· Changing public perceptions of the longer-term implications of climate change.

 

Mitigating factors

· The Group utilises centralised specialist functions to support mitigation plans and the management of relationships on commercial contracts.

· Climate change risk analysis in place.

· We are committed to water harvesting and recycling schemes and have an environmental target of not using any mains schemes.

· The development of resilience strategies for climate change is a key element of the Group's Climate Change Policy.

· The development of the Group's Water Management business and the continuing focus on new product development.

Change in risk in the year

Weather conditions continue to be closely monitored but are beyond the Group's control. Significant increase in public awareness of climate change.

 

Threat from new technologies and business models, and the increased pace of digital change in the market

Nature of risk

Reduction in demand for traditional products. Risk of new competitors and new substitute products appearing.

 

Failure to react to market developments, including digital and technological advances.

 

Potential impact

The increased competition could reduce volumes and margins on traditional products. Despite significant additional focus made by the Group in this area in recent years, there remains a risk that a new third party could use emerging digital technology to enter the market and transition more quickly and effectively.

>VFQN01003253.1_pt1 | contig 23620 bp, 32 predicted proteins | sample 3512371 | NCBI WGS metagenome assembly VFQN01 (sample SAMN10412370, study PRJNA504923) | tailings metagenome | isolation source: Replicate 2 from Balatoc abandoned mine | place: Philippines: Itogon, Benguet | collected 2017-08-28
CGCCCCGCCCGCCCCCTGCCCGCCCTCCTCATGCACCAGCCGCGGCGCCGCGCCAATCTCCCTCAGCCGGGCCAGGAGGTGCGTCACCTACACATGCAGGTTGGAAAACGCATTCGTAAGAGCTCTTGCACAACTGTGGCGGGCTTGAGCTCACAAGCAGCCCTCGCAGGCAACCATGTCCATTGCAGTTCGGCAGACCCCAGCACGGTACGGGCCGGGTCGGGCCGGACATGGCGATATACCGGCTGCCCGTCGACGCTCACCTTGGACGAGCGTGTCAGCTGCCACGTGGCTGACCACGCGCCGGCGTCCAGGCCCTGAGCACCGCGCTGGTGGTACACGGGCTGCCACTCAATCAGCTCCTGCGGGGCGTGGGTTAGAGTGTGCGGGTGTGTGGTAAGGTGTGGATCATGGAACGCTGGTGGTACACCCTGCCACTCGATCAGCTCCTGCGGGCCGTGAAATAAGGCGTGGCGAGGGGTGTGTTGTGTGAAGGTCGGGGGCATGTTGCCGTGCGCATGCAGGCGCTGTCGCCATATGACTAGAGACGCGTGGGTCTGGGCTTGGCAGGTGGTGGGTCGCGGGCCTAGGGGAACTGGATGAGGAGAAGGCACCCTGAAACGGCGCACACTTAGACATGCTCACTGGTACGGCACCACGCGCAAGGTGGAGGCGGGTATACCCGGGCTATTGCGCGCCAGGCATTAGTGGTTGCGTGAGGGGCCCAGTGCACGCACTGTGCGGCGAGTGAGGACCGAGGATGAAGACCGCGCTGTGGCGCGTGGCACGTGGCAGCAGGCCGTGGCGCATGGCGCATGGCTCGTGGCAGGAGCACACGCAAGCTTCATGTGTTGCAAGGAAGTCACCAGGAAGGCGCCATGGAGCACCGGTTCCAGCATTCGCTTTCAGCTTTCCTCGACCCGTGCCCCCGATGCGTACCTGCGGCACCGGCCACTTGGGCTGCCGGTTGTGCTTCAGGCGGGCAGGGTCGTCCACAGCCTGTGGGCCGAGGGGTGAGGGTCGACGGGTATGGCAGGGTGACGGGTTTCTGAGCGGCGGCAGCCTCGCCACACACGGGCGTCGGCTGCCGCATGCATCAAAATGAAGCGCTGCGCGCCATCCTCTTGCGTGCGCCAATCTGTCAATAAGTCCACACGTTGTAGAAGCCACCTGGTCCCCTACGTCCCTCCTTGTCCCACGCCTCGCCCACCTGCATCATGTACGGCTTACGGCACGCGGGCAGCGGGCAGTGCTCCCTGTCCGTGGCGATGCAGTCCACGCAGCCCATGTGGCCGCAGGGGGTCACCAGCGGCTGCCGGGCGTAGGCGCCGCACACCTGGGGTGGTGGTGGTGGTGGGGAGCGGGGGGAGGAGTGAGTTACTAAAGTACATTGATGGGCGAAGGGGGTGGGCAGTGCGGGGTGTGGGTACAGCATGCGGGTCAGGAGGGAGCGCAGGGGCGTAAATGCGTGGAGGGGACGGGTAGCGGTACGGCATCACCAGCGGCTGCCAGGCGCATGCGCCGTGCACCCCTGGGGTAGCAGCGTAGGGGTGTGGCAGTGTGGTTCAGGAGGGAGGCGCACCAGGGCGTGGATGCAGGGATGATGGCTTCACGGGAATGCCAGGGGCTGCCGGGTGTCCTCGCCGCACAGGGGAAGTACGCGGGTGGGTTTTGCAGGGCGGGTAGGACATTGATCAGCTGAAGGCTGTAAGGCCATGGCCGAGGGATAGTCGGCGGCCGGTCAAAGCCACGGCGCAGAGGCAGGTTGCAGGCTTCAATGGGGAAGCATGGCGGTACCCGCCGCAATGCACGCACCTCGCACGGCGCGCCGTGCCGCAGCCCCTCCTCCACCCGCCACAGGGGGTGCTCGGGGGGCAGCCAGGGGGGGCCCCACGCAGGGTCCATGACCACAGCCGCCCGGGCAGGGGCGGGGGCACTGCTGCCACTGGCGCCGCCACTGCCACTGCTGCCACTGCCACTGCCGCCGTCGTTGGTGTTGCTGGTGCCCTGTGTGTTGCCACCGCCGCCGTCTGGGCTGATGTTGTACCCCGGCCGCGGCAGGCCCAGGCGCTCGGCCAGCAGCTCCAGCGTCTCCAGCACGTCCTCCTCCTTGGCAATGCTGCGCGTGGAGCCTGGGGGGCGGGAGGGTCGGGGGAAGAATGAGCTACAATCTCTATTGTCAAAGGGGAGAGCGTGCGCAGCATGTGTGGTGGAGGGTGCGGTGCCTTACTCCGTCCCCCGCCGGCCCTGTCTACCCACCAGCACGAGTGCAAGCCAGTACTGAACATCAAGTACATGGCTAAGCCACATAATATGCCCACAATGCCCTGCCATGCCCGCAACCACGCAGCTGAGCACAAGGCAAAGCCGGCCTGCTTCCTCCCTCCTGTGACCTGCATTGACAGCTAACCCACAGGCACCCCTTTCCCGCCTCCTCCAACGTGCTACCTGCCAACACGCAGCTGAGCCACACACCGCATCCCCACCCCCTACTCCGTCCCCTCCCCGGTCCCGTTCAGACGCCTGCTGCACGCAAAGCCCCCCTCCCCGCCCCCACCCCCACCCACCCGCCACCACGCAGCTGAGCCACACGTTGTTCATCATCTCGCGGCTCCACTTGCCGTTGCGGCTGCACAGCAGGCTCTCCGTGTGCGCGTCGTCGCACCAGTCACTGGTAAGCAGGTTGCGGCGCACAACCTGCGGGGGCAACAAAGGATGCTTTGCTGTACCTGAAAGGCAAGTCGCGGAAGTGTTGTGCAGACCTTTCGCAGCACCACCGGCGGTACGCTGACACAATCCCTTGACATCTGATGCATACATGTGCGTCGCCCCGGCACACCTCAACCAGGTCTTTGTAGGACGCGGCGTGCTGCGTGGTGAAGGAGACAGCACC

Key risk indicators

· Less demand for traditional products and routes to market.

· Emergence of new competitors and new digital business models.

· More widespread availability of artificial intelligence technology.

 

Mitigating factors

· Good market intelligence.

· Flexible business strategy able to embrace new technologies.

· Significant focus on research and development and new products.

· Development of the Group's E-platform and developing digital strategy.

 

Change in risk in the year

The ongoing diversification of the business, the continued development of the Marshalls brand and the focus on new products and greater manufacturing efficiency continue to mitigate the risk.

 

The pace of digital change in the market continues to increase and the risk is increasing. This is now seen as a major risk by the market.

 

Corporate, legal and regulatory

Nature of risk

Inadvertent failure to comply with elements of a significantly increased governance, legislative and regulatory business environment. The Group may be adversely affected by an unexpected reputational event, e.g. an issue in its ethical supply chain or due to a health and safety incident.

 

Potential impact